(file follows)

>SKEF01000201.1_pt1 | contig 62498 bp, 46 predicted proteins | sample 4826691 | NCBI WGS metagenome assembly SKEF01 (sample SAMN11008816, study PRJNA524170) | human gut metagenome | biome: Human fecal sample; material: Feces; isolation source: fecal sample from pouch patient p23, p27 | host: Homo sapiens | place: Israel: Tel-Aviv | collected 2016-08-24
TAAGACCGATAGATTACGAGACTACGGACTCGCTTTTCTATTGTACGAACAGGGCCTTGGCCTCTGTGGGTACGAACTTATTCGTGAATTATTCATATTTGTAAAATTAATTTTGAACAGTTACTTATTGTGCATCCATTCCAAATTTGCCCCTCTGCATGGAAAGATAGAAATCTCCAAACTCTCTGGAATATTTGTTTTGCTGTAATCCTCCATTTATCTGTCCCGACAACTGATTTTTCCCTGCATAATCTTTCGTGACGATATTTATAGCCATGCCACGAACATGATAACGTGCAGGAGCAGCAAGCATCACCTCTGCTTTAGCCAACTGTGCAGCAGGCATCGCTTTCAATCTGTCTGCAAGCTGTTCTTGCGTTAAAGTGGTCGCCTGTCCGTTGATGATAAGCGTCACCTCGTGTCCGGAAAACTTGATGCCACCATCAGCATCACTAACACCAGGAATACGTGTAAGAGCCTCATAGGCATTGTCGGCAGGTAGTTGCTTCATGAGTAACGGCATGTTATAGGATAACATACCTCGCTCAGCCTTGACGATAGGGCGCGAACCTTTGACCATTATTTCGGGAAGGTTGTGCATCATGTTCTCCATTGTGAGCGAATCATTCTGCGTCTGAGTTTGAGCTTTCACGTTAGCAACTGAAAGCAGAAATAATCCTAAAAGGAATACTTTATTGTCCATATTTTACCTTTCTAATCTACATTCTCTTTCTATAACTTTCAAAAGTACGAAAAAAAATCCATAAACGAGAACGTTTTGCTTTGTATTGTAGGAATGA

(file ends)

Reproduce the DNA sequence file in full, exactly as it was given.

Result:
>SKEF01000201.1_pt1 | contig 62498 bp, 46 predicted proteins | sample 4826691 | NCBI WGS metagenome assembly SKEF01 (sample SAMN11008816, study PRJNA524170) | human gut metagenome | biome: Human fecal sample; material: Feces; isolation source: fecal sample from pouch patient p23, p27 | host: Homo sapiens | place: Israel: Tel-Aviv | collected 2016-08-24
TAAGACCGATAGATTACGAGACTACGGACTCGCTTTTCTATTGTACGAACAGGGCCTTGGCCTCTGTGGGTACGAACTTATTCGTGAATTATTCATATTTGTAAAATTAATTTTGAACAGTTACTTATTGTGCATCCATTCCAAATTTGCCCCTCTGCATGGAAAGATAGAAATCTCCAAACTCTCTGGAATATTTGTTTTGCTGTAATCCTCCATTTATCTGTCCCGACAACTGATTTTTCCCTGCATAATCTTTCGTGACGATATTTATAGCCATGCCACGAACATGATAACGTGCAGGAGCAGCAAGCATCACCTCTGCTTTAGCCAACTGTGCAGCAGGCATCGCTTTCAATCTGTCTGCAAGCTGTTCTTGCGTTAAAGTGGTCGCCTGTCCGTTGATGATAAGCGTCACCTCGTGTCCGGAAAACTTGATGCCACCATCAGCATCACTAACACCAGGAATACGTGTAAGAGCCTCATAGGCATTGTCGGCAGGTAGTTGCTTCATGAGTAACGGCATGTTATAGGATAACATACCTCGCTCAGCCTTGACGATAGGGCGCGAACCTTTGACCATTATTTCGGGAAGGTTGTGCATCATGTTCTCCATTGTGAGCGAATCATTCTGCGTCTGAGTTTGAGCTTTCACGTTAGCAACTGAAAGCAGAAATAATCCTAAAAGGAATACTTTATTGTCCATATTTTACCTTTCTAATCTACATTCTCTTTCTATAACTTTCAAAAGTACGAAAAAAAATCCATAAACGAGAACGTTTTGCTTTGTATTGTAGGAATGA